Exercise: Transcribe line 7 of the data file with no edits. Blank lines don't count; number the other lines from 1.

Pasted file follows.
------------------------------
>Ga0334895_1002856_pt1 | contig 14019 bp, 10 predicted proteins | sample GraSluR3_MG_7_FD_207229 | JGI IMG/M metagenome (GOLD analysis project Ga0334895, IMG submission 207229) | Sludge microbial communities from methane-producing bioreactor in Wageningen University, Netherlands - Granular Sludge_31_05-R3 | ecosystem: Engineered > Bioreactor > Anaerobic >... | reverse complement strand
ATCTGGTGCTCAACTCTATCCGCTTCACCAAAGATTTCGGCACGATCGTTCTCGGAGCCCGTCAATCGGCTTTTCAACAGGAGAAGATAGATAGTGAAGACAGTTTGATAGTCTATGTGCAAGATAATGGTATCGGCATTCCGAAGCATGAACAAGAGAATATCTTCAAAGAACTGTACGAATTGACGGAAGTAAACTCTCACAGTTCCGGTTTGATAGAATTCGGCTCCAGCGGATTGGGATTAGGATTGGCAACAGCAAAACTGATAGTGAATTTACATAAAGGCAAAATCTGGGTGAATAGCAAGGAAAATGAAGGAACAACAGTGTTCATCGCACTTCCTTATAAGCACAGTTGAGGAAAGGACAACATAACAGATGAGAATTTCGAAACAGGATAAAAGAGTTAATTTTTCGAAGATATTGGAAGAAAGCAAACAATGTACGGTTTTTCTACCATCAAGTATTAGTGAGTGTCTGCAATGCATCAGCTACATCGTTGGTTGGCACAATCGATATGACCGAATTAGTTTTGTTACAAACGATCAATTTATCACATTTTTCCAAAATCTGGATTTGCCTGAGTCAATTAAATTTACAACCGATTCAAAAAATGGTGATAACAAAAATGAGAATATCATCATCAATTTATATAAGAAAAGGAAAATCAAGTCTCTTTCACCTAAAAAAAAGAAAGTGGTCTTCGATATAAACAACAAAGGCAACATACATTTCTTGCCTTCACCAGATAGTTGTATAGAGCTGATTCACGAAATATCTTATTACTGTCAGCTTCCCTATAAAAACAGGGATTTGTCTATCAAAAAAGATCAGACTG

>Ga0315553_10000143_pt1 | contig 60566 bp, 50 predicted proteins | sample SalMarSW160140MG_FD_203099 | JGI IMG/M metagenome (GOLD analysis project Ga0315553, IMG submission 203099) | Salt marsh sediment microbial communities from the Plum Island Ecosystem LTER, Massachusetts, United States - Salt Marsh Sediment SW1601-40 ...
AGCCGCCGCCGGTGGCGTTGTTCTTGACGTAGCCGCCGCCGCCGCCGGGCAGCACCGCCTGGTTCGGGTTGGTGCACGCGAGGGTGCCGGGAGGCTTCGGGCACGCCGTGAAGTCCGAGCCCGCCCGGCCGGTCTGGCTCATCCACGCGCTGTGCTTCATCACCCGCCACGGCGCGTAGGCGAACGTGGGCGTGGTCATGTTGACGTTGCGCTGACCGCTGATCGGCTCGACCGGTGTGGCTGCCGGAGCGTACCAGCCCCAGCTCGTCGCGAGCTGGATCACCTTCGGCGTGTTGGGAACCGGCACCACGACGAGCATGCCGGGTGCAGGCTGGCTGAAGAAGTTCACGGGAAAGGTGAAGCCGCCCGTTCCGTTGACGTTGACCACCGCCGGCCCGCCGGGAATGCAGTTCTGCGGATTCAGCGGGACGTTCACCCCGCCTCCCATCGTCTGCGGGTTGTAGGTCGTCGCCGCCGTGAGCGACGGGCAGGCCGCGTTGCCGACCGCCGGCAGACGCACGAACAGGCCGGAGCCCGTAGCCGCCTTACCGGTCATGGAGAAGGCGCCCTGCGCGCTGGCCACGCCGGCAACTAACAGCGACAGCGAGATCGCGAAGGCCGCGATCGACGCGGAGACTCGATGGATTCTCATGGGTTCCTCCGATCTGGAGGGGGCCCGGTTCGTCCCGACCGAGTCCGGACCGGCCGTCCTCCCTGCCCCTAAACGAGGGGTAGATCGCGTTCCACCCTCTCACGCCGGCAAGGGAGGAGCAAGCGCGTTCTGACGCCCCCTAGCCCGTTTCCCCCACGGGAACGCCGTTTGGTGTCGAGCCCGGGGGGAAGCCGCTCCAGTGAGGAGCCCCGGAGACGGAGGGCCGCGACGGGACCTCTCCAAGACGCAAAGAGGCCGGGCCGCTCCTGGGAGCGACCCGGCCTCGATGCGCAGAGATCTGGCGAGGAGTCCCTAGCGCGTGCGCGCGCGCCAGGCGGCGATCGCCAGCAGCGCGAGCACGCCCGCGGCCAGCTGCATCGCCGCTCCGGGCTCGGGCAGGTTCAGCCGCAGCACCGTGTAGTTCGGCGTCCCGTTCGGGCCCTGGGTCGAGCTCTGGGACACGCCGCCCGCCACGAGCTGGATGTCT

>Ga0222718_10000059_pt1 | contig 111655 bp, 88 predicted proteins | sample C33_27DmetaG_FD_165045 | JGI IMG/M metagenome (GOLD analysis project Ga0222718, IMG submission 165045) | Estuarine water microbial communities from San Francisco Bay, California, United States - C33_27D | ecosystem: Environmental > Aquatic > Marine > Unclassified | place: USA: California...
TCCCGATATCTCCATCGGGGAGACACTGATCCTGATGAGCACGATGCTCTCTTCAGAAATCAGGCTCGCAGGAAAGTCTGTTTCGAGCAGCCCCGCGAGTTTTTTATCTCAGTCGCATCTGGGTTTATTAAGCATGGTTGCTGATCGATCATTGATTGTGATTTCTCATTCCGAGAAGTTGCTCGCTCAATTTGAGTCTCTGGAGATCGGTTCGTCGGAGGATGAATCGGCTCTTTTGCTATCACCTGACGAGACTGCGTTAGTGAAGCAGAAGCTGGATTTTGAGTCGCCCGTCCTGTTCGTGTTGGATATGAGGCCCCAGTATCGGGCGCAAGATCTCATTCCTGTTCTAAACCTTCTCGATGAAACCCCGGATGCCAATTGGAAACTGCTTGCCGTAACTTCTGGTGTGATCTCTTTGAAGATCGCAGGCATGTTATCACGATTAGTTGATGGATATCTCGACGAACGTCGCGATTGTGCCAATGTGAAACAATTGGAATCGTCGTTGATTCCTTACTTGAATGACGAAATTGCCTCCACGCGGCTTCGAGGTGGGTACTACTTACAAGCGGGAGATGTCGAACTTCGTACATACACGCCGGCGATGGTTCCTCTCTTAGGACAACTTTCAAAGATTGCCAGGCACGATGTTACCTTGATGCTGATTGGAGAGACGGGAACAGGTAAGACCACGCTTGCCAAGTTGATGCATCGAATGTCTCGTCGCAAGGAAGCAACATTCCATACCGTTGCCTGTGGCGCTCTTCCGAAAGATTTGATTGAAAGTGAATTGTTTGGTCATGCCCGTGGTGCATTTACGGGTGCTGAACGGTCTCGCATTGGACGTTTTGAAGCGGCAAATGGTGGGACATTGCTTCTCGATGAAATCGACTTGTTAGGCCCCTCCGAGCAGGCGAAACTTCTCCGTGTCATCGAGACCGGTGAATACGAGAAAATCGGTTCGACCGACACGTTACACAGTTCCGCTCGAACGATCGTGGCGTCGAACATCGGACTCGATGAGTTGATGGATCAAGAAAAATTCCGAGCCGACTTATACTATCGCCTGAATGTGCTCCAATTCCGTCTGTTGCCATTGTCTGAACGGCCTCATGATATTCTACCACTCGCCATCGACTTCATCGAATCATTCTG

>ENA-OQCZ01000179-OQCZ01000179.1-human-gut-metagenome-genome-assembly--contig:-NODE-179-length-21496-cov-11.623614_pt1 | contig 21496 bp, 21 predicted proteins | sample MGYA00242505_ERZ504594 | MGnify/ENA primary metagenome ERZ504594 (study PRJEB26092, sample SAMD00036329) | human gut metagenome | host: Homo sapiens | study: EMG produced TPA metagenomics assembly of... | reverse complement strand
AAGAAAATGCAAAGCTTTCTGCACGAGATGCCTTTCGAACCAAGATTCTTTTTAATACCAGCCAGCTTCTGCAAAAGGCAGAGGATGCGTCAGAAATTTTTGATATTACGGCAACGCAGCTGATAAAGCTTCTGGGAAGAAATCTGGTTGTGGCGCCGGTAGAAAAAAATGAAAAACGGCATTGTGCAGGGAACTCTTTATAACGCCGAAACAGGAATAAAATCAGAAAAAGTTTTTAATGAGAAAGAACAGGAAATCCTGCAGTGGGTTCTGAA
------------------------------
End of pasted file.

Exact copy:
>ENA-OQCZ01000179-OQCZ01000179.1-human-gut-metagenome-genome-assembly--contig:-NODE-179-length-21496-cov-11.623614_pt1 | contig 21496 bp, 21 predicted proteins | sample MGYA00242505_ERZ504594 | MGnify/ENA primary metagenome ERZ504594 (study PRJEB26092, sample SAMD00036329) | human gut metagenome | host: Homo sapiens | study: EMG produced TPA metagenomics assembly of... | reverse complement strand